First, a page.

|Children should be able to see adults drinking responsibly and not using alcohol as a medication
I think that medication can be one of the most responsible ways to use alcohol. I'm aware that there are people who use "medicinal purposes" as their excuse for pathological binge drinking, and THAT isn't good for children to see, but genuine medicinal use of alcohol is fine, IMO.
For example, my mom has a bone problem that causes episodes of severe pain. Anti-inflammatory drugs don't help, and she hates the way narcotic prescription drugs make her feel clumsy and stupid and sleepy. When she's in pain, she would rather sip a double shot of hard liquor while cooking dinner, which dulls the pain enough that she can cook and eat and talk with her family, than take addictive opiates and lie in bed being useless. She isn't addicted to alcohol and rarely drinks for any other reason. I grew up seeing this behavior, and I don't think it inspired any irresponsible behavior. Actually, for my brother, the idea that alcohol is a medicine made him puzzled as to why anyone would use it recreationally!
I now have a health problem (severe headaches) that not only can't be treated by alcohol but can be triggered by alcohol, so I mostly stopped drinking 5 years ago. My son sees me take communion (real wine at our church) and we've been to a seder where he had a shot glass of grape juice to drink at the times when the adults had wine. My partner drinks at parties sometimes.
We just brought EnviroBaby to two adult parties this past weekend, so I was thinking about this issue. Of course we discourage him from grabbing people's cups, no matter what they contain, because we don't want him to spill or drool in them. He's used to the idea that he can't always drink what his parents are drinking because we don't let him have hot drinks. If these were the kind of party where people are really stumblingly drunk, or if it were crowded, I'd be concerned about him getting stepped on. However, nobody at these parties was intoxicated beyond the point of being a little giggly and dramatic. He was enjoying watching the silliness, but I think he knew something was up: Of the people who are fond of him and like to pick him up and such, he avoided those who were tipsy--he'd interact from across the room, but he didn't go over near them--until they started acting normal again. Very smart of him to avoid people whose coordination is impaired.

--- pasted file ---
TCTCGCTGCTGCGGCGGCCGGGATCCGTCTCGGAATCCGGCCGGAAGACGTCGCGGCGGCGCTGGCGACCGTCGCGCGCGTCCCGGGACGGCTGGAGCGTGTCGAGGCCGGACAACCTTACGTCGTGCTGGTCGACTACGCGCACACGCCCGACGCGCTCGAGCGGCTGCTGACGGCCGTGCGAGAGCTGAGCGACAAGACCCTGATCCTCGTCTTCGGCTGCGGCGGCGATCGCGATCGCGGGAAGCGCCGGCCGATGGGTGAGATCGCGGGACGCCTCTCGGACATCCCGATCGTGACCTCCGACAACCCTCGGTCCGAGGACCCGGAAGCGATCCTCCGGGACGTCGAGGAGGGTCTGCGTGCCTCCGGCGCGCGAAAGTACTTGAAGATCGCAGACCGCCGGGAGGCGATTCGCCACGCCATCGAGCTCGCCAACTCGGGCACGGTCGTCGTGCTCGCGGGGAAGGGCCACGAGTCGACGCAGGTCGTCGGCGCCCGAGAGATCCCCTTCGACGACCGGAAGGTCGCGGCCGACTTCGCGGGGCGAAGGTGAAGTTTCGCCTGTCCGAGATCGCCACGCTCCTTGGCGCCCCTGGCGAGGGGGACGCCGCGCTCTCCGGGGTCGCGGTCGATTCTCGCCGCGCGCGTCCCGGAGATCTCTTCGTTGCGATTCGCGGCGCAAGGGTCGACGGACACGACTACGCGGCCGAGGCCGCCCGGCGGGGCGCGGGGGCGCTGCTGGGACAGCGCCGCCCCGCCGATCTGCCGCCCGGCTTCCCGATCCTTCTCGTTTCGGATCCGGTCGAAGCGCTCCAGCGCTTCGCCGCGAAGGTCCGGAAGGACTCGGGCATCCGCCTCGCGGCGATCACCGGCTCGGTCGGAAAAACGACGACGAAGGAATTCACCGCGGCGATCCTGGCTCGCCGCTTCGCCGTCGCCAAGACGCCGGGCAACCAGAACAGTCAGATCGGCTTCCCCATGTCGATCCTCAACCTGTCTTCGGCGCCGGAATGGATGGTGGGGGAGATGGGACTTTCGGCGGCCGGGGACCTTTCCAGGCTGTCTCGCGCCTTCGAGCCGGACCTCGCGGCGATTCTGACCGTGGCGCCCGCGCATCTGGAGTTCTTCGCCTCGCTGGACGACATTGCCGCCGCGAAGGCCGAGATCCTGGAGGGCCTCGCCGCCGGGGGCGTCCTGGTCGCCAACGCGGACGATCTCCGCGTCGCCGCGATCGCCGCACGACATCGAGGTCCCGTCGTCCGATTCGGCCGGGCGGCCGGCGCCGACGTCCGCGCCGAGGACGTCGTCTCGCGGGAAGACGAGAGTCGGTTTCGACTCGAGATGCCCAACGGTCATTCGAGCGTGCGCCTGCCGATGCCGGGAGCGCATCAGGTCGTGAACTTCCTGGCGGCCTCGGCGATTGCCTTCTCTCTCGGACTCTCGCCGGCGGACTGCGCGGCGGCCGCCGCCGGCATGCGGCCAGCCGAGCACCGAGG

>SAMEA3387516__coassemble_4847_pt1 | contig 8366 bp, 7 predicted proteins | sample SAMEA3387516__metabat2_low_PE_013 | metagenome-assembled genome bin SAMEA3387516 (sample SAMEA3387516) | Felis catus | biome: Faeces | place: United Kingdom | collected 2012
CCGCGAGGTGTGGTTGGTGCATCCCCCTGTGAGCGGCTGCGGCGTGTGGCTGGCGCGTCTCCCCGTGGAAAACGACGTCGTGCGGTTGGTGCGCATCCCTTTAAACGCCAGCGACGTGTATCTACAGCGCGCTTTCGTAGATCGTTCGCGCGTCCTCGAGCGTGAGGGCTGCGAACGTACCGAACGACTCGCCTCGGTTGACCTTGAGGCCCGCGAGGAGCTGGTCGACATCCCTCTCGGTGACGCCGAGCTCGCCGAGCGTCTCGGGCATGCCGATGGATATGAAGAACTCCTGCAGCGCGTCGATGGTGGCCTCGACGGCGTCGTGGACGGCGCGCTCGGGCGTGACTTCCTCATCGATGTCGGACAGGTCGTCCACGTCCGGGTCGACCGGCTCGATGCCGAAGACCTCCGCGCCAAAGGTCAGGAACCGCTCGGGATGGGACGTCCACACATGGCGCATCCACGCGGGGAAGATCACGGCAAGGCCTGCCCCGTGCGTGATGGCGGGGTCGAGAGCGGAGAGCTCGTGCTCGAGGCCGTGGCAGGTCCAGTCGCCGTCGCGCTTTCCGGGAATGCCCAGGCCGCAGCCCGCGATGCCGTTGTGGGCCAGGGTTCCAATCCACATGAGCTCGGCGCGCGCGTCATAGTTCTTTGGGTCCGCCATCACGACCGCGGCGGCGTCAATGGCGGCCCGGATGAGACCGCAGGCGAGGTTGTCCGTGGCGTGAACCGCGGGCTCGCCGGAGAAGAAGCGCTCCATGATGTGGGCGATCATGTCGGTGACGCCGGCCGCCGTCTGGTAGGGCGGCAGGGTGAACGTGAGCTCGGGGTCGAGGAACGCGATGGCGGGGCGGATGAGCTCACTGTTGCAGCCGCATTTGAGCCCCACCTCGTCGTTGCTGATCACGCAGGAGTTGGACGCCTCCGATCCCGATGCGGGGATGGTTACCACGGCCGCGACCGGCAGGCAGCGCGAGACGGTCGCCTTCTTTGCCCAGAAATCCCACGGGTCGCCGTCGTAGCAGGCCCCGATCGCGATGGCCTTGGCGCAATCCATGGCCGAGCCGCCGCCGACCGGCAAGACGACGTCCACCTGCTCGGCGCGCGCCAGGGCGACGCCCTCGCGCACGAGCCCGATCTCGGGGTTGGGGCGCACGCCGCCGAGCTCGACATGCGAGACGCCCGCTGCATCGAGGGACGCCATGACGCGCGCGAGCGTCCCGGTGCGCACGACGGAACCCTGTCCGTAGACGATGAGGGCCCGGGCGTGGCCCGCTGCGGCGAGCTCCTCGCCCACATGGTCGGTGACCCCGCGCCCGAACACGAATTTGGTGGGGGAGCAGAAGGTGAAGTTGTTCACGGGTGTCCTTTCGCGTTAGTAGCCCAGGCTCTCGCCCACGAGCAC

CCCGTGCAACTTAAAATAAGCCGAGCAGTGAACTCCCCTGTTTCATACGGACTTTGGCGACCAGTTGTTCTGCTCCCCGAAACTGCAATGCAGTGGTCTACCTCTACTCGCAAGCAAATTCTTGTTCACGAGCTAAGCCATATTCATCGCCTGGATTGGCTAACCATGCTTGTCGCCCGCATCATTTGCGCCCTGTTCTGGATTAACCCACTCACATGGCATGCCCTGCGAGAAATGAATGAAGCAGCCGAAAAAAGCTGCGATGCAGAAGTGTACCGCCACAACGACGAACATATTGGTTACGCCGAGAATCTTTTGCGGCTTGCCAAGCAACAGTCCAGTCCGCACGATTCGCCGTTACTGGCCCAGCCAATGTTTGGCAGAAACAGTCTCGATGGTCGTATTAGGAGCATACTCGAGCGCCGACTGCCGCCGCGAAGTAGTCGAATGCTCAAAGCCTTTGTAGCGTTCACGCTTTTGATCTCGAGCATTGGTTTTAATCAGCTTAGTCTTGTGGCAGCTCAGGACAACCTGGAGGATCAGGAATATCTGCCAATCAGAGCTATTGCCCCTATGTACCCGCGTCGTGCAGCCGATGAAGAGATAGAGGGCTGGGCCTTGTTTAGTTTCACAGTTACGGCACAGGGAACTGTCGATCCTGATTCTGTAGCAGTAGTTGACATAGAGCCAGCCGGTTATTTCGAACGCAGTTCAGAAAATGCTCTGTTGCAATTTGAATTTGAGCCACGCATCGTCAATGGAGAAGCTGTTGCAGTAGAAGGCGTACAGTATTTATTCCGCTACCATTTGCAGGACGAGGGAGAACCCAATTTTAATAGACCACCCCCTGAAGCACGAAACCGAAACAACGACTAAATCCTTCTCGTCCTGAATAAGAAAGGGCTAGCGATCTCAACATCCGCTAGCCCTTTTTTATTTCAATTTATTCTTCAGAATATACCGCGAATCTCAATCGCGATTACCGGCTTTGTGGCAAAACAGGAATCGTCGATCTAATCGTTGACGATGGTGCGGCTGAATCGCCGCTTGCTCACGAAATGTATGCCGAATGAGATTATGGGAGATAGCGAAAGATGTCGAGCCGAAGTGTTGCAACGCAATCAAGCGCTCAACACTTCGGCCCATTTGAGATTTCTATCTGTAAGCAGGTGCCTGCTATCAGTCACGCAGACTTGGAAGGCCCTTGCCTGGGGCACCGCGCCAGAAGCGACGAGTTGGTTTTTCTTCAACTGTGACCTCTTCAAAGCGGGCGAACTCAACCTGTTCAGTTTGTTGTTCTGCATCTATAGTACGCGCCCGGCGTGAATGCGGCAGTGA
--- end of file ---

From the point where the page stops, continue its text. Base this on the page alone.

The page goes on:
I don't mind exposing him to these situations if he uses them to refine his self-protecting skills.